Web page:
Garden Snail

The Garden Snail (Cornu aspersum) is an air-breathing pulmonate gastropod mollusc in the Helicidae family of terrestrial (land) snails. It is an invertebrate, because it does not have a backbone. Its shell is its exo-skeleton (outside skeleton).

The Garden Snail can be varied in colour, but its shell is mainly dark-brown, with stripes, flecks, or streaks in a lighter colour. The shell has a right-handed whorl, which is called a dextral shell.It has a brown lip. Its head extends to form a snout (proboscis). It has tentacles on its head. Its eyes are at the tip of the tentacles. 

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Grove Unbanded Snail

The Grove Unbanded Snail (Cepaea nemoralis) is an air-breathing pulmonate gastropod mollusc in the Helicidae family of terrestrial (land) snails. It is also known as the Brown-Lipped Snail. It is an invertebrate, because it does not have a backbone. Its shell is its exo-skeleton (outside skeleton).

The Grove Snail can be varied in its appearance. The surface of its shell is semi-glossy. The shell has a right-handed whorl, which is called a dextral shell.The colour of its shell can be reddish, brownish, yellow, or creamy-white, with or without bands. The Grove Unbanded Snail’s shell is tan-brown and does not have prominent dark-brown bands or stripes. It has a white lip. Its head extends to form a snout (proboscis). It has tentacles on its head. Its eyes are at the tip of the tentacles.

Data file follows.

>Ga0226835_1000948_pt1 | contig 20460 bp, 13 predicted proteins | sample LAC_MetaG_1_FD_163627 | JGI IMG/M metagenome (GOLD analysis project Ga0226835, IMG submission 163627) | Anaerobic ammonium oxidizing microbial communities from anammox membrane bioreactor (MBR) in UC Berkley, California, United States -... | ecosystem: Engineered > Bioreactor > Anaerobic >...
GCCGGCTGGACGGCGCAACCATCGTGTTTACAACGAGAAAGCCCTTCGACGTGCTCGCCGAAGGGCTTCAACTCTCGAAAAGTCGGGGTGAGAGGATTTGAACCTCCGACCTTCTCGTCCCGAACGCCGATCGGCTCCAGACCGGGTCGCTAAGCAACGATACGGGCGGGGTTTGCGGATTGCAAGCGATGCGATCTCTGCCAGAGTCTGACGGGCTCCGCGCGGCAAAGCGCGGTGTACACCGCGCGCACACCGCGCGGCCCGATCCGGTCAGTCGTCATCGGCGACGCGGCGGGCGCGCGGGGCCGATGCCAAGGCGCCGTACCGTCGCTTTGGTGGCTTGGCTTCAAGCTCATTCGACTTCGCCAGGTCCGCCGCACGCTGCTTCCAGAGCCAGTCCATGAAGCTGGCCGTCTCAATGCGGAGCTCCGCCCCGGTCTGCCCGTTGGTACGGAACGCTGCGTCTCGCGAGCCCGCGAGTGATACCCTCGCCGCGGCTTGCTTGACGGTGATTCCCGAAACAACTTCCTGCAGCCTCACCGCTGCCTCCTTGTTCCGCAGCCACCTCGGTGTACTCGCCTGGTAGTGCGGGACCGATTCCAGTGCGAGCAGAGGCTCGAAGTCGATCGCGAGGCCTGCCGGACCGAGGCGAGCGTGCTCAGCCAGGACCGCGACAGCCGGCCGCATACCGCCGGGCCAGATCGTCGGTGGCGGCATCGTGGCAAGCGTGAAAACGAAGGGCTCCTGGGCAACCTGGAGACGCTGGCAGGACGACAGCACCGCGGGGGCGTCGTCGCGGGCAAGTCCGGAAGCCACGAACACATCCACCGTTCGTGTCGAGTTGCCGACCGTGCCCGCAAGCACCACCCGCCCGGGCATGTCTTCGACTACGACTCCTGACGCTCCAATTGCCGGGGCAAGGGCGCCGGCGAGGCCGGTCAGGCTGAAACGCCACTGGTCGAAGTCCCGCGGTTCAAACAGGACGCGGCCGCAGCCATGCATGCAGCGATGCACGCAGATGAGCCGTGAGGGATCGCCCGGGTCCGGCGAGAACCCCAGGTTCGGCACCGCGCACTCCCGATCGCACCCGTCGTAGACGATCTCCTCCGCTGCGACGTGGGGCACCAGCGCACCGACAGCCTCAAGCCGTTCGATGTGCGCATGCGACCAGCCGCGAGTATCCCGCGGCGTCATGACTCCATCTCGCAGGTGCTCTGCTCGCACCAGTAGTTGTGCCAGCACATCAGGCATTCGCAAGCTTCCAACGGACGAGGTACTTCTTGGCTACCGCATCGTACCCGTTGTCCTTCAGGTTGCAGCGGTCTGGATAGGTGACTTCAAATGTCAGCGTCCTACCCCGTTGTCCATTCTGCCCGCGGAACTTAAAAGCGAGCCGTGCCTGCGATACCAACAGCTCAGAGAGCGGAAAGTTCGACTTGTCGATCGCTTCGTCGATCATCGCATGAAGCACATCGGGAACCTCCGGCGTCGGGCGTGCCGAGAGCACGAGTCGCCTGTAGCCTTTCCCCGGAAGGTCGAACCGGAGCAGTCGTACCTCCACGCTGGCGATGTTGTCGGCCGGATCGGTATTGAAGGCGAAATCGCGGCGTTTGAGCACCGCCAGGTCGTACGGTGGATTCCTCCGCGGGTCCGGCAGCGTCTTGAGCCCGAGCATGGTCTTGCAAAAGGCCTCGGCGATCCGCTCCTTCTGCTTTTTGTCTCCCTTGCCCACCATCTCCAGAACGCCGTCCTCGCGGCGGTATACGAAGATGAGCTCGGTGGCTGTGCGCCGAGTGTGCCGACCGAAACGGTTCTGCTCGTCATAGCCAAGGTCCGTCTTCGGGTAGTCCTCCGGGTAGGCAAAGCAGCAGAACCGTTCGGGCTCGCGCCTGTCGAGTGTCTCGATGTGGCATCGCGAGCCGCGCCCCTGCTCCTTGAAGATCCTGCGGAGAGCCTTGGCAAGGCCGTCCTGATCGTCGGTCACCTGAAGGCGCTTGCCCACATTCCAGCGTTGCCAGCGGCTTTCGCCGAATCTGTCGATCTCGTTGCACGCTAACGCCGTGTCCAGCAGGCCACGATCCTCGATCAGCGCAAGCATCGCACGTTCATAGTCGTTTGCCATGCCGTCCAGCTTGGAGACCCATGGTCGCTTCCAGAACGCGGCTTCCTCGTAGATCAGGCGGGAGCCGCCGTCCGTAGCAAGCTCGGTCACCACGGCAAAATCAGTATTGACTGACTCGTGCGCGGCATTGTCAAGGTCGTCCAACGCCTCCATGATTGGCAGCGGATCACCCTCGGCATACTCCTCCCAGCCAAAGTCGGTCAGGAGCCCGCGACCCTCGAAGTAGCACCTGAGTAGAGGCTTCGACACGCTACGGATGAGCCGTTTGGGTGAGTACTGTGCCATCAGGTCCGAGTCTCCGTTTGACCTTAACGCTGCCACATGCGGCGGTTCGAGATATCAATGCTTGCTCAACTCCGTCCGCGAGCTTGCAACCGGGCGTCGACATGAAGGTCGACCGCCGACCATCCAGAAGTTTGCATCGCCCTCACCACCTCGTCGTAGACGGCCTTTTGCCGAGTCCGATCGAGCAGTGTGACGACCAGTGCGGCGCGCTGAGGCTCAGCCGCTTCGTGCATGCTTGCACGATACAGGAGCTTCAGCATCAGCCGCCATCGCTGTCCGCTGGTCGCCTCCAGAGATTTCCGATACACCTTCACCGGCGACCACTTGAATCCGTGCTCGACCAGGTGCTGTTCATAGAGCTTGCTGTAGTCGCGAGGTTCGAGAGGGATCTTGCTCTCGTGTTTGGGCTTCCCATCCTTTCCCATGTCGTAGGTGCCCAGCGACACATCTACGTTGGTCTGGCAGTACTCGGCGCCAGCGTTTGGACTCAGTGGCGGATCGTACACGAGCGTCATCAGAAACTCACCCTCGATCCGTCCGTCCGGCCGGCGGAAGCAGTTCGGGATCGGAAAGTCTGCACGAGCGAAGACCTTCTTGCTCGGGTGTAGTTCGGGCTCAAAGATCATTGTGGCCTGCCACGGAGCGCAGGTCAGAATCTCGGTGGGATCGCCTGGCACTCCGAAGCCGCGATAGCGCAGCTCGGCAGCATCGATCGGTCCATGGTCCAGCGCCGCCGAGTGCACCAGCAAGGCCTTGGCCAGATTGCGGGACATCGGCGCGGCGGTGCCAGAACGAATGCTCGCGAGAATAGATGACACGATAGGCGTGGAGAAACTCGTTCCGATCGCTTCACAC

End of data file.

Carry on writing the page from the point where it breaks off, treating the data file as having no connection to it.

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What are the similarities and differences between the Giant Clam and the Maxima Clam?

What are the similarities and differences between the Giant Clam (Tridacna squamosa) and the Maxima Clam (Tridacna maxima)?

The Giant Clam and the Maxima Clam are both marine (saltwater), bivalve molluscs in the Cardiidae family. Bivalve means two valves (or two shells). They both prefer to live on the bottom of the ocean in shallow coral reefs.

The Giant Clam and the Maxima Clam both have a thick, ridged calcium carbonate shell, called a mantle. Their shells, which can open and close, have two equal-sized calcareous valves connected with a flexible adductor muscle. 

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Maxima Clam

The Maxima Clam (Tridacna maxima) is a marine (saltwater) bivalve mollusc in the Cardiidae family. It is also called the Small Giant Clam. It is related to the Cockle. 

The Maxima Clam has a thick shell called a mantle. Its shell is actually two equal-sized calcareous valves connected with a flexible adductor muscle. The shell can open and close. Bi-valve means two valves (or two shells). The mantle is bright-blue, green, or brown with distinctive furrows. It has a mouth, a heart, kidneys, a stomach, and a nervous system. 

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Common Periwinkle